JA: What kinds of companies do they look at? How about Torm?
AA: There are companies trading at their multi-year lows. They technically have little or no equity because in many cases their debt far exceeds the current value of their assets. If you are able to look at those assets based on midcycle levels, there is value. You can find companies where the breakup value is negative, but those companies still have small market equity value representing the optionality inherent in a cyclical business near a trough, in spite of the fact that they have negative NAV or breakup value. Torm and Excel are examples.
JA: Do you see the rise in production and use of natural gas as a threat to deepwater drilling?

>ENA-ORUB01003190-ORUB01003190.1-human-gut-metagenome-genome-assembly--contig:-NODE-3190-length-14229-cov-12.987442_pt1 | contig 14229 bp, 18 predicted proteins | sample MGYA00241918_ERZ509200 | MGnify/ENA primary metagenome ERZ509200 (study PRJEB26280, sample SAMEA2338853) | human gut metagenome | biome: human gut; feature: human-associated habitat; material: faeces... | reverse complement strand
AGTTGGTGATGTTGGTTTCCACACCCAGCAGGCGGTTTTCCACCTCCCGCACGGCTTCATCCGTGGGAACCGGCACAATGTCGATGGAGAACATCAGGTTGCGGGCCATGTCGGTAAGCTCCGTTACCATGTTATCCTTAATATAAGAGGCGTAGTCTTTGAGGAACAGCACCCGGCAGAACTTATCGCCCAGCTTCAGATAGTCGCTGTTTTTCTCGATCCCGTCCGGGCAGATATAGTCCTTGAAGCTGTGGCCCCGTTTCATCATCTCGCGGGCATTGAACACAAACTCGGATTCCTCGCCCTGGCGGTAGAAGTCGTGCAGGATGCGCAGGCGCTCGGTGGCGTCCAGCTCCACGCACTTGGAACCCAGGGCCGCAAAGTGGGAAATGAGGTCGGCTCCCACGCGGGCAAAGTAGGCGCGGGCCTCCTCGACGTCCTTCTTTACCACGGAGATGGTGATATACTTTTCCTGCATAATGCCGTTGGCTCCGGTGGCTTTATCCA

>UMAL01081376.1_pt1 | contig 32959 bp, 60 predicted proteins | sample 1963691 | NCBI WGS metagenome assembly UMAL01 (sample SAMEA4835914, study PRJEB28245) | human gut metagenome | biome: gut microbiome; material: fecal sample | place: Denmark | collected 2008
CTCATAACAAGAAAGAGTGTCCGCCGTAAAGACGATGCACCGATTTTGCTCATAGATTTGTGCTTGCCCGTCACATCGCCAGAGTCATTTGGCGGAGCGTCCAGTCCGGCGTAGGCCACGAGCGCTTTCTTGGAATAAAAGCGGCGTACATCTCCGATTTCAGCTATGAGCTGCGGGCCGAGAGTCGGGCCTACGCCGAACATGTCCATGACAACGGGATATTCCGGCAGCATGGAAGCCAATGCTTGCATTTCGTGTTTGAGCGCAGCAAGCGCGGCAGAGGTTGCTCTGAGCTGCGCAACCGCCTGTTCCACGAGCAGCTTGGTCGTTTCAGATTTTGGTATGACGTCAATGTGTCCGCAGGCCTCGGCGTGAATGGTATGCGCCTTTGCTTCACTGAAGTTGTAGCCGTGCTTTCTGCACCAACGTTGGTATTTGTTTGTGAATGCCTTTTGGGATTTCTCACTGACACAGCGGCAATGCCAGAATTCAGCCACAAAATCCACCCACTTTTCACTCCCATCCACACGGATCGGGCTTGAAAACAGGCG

AA: No, I do not. The reason behind that is first and foremost all the marginal demand for crude oil comes from China and the Far East. Seventy percent of the global increase in demand is attributed to China. That demand cannot easily be substituted with natural gas. Crude oil consumption for non transportation purposes peaked several years ago, but even there, natural gas is not a ready substitute for crude oil in industry or utilities in developing countries and certainly not for refined petroleum in vehicle transportation. Of course that can change in ten years. I have heard speculation that when oil is found in offshore areas in such great quantities, we will see the price of oil go down. The breakeven price of oil found in offshore areas is high, just to make the projects possible, somewhere around $60 per barrel. The projects have a very long lead time - maybe a 3-year exploration cycle and a 4-year field development cycle and longer production period compared to recent land based discoveries. And don't forget that although the marginal cost of oil from OPEC nations is much lower and could drop further, the national budget breakeven prices in places like Saudi Arabia and Russia is near the $70 to $100 per barrel range. When prices go below these levels their tendency is to curtail production.